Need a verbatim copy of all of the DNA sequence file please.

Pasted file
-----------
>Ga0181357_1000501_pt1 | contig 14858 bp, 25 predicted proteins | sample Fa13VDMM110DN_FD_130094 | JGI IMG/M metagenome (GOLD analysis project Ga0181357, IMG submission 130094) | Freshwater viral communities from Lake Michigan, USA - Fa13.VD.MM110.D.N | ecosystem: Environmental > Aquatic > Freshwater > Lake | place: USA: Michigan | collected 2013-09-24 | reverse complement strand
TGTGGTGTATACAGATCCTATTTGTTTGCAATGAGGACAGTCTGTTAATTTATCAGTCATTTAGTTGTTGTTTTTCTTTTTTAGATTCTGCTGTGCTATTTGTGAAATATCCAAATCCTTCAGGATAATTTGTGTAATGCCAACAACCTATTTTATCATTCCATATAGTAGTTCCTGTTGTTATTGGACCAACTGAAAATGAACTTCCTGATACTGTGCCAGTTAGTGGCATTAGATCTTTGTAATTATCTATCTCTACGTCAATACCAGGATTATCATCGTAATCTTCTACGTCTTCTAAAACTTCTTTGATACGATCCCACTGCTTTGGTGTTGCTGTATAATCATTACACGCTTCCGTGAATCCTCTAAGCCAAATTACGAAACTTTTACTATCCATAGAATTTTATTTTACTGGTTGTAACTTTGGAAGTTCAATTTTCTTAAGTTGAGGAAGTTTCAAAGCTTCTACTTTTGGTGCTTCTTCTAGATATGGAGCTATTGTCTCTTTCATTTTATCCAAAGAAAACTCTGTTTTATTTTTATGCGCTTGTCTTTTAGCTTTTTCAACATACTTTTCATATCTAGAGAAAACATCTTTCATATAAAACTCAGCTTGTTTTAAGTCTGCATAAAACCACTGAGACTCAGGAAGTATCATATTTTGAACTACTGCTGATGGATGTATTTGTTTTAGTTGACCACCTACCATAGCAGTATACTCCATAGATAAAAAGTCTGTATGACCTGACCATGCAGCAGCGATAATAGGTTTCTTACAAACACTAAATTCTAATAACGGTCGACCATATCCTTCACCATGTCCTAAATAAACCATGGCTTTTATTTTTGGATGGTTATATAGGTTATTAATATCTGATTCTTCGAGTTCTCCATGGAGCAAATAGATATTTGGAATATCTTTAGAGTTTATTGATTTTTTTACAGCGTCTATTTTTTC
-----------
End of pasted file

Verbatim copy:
>Ga0181357_1000501_pt1 | contig 14858 bp, 25 predicted proteins | sample Fa13VDMM110DN_FD_130094 | JGI IMG/M metagenome (GOLD analysis project Ga0181357, IMG submission 130094) | Freshwater viral communities from Lake Michigan, USA - Fa13.VD.MM110.D.N | ecosystem: Environmental > Aquatic > Freshwater > Lake | place: USA: Michigan | collected 2013-09-24 | reverse complement strand
TGTGGTGTATACAGATCCTATTTGTTTGCAATGAGGACAGTCTGTTAATTTATCAGTCATTTAGTTGTTGTTTTTCTTTTTTAGATTCTGCTGTGCTATTTGTGAAATATCCAAATCCTTCAGGATAATTTGTGTAATGCCAACAACCTATTTTATCATTCCATATAGTAGTTCCTGTTGTTATTGGACCAACTGAAAATGAACTTCCTGATACTGTGCCAGTTAGTGGCATTAGATCTTTGTAATTATCTATCTCTACGTCAATACCAGGATTATCATCGTAATCTTCTACGTCTTCTAAAACTTCTTTGATACGATCCCACTGCTTTGGTGTTGCTGTATAATCATTACACGCTTCCGTGAATCCTCTAAGCCAAATTACGAAACTTTTACTATCCATAGAATTTTATTTTACTGGTTGTAACTTTGGAAGTTCAATTTTCTTAAGTTGAGGAAGTTTCAAAGCTTCTACTTTTGGTGCTTCTTCTAGATATGGAGCTATTGTCTCTTTCATTTTATCCAAAGAAAACTCTGTTTTATTTTTATGCGCTTGTCTTTTAGCTTTTTCAACATACTTTTCATATCTAGAGAAAACATCTTTCATATAAAACTCAGCTTGTTTTAAGTCTGCATAAAACCACTGAGACTCAGGAAGTATCATATTTTGAACTACTGCTGATGGATGTATTTGTTTTAGTTGACCACCTACCATAGCAGTATACTCCATAGATAAAAAGTCTGTATGACCTGACCATGCAGCAGCGATAATAGGTTTCTTACAAACACTAAATTCTAATAACGGTCGACCATATCCTTCACCATGTCCTAAATAAACCATGGCTTTTATTTTTGGATGGTTATATAGGTTATTAATATCTGATTCTTCGAGTTCTCCATGGAGCAAATAGATATTTGGAATATCTTTAGAGTTTATTGATTTTTTTACAGCGTCTATTTTTTC